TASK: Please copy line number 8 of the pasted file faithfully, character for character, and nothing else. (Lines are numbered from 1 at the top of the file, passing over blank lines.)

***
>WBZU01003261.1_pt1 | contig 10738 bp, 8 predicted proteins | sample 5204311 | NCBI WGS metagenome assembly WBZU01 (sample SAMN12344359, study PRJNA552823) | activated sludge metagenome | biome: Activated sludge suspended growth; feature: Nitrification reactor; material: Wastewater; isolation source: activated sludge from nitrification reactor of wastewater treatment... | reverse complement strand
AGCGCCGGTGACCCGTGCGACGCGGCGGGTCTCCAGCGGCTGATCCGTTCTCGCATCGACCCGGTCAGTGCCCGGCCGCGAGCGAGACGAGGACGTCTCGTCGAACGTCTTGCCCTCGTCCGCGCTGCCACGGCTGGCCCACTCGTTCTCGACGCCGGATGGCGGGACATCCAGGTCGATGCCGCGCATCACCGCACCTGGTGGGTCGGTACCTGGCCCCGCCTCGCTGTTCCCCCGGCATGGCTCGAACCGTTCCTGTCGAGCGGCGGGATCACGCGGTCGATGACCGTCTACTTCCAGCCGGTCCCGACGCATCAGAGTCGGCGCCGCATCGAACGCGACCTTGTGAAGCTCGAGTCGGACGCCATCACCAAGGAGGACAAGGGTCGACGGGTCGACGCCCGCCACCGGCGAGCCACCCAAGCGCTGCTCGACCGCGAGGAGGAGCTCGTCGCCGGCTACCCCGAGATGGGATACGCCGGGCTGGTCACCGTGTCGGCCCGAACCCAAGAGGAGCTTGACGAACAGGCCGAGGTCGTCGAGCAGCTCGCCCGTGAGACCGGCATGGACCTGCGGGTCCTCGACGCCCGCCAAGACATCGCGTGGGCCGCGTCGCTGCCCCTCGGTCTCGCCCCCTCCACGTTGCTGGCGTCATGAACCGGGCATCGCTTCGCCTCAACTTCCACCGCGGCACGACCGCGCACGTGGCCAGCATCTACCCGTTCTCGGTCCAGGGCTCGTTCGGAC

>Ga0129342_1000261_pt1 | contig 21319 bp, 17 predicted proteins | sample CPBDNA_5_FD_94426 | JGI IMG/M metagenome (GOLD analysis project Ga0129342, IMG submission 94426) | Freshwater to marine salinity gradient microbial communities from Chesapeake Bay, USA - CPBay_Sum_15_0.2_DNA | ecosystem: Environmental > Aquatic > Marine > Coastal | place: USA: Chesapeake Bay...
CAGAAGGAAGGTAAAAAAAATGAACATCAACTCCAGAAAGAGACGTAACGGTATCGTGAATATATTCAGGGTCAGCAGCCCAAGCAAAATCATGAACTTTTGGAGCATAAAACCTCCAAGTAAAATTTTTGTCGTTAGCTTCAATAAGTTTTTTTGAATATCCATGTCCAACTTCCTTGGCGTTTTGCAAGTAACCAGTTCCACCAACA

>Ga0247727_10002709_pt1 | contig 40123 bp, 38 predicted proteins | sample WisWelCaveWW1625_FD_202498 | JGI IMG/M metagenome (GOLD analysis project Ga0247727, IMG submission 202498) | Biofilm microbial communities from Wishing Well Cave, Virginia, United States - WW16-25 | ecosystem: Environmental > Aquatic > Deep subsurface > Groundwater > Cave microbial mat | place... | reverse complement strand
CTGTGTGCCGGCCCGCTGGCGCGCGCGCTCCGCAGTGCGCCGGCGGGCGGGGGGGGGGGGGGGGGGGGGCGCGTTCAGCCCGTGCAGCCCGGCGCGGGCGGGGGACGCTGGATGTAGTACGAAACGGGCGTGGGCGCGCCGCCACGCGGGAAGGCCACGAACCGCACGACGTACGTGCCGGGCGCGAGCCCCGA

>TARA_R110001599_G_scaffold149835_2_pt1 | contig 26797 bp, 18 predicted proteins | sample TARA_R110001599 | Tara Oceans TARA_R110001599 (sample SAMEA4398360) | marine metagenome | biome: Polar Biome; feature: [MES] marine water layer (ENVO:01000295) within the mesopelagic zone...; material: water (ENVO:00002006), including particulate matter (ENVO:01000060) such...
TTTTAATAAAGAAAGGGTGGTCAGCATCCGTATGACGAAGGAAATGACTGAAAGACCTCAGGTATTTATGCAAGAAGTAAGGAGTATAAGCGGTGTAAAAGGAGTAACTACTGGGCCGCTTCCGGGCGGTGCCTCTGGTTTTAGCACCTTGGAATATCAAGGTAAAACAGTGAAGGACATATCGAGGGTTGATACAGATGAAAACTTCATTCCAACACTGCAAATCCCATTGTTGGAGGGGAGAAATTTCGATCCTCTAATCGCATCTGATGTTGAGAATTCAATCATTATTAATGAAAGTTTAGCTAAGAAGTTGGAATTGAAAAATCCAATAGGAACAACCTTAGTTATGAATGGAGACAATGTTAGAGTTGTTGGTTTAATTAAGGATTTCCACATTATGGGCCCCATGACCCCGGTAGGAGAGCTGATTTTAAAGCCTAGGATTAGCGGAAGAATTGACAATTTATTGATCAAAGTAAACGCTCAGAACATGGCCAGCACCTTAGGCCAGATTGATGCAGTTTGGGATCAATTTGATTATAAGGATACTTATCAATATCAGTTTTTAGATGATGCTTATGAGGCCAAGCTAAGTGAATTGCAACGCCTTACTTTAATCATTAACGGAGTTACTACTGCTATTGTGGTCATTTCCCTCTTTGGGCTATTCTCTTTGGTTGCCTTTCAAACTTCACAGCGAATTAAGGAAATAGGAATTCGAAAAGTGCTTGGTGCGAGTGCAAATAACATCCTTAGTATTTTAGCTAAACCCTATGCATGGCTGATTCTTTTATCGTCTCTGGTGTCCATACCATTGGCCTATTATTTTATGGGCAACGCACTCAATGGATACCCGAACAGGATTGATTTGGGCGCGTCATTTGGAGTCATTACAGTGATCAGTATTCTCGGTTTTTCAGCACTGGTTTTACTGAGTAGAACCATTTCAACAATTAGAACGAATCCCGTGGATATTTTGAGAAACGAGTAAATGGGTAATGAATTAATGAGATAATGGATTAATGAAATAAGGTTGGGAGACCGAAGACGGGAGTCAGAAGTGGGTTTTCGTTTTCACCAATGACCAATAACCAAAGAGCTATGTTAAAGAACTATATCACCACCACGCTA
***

TTTTAATAAAGAAAGGGTGGTCAGCATCCGTATGACGAAGGAAATGACTGAAAGACCTCAGGTATTTATGCAAGAAGTAAGGAGTATAAGCGGTGTAAAAGGAGTAACTACTGGGCCGCTTCCGGGCGGTGCCTCTGGTTTTAGCACCTTGGAATATCAAGGTAAAACAGTGAAGGACATATCGAGGGTTGATACAGATGAAAACTTCATTCCAACACTGCAAATCCCATTGTTGGAGGGGAGAAATTTCGATCCTCTAATCGCATCTGATGTTGAGAATTCAATCATTATTAATGAAAGTTTAGCTAAGAAGTTGGAATTGAAAAATCCAATAGGAACAACCTTAGTTATGAATGGAGACAATGTTAGAGTTGTTGGTTTAATTAAGGATTTCCACATTATGGGCCCCATGACCCCGGTAGGAGAGCTGATTTTAAAGCCTAGGATTAGCGGAAGAATTGACAATTTATTGATCAAAGTAAACGCTCAGAACATGGCCAGCACCTTAGGCCAGATTGATGCAGTTTGGGATCAATTTGATTATAAGGATACTTATCAATATCAGTTTTTAGATGATGCTTATGAGGCCAAGCTAAGTGAATTGCAACGCCTTACTTTAATCATTAACGGAGTTACTACTGCTATTGTGGTCATTTCCCTCTTTGGGCTATTCTCTTTGGTTGCCTTTCAAACTTCACAGCGAATTAAGGAAATAGGAATTCGAAAAGTGCTTGGTGCGAGTGCAAATAACATCCTTAGTATTTTAGCTAAACCCTATGCATGGCTGATTCTTTTATCGTCTCTGGTGTCCATACCATTGGCCTATTATTTTATGGGCAACGCACTCAATGGATACCCGAACAGGATTGATTTGGGCGCGTCATTTGGAGTCATTACAGTGATCAGTATTCTCGGTTTTTCAGCACTGGTTTTACTGAGTAGAACCATTTCAACAATTAGAACGAATCCCGTGGATATTTTGAGAAACGAGTAAATGGGTAATGAATTAATGAGATAATGGATTAATGAAATAAGGTTGGGAGACCGAAGACGGGAGTCAGAAGTGGGTTTTCGTTTTCACCAATGACCAATAACCAAAGAGCTATGTTAAAGAACTATATCACCACCACGCTA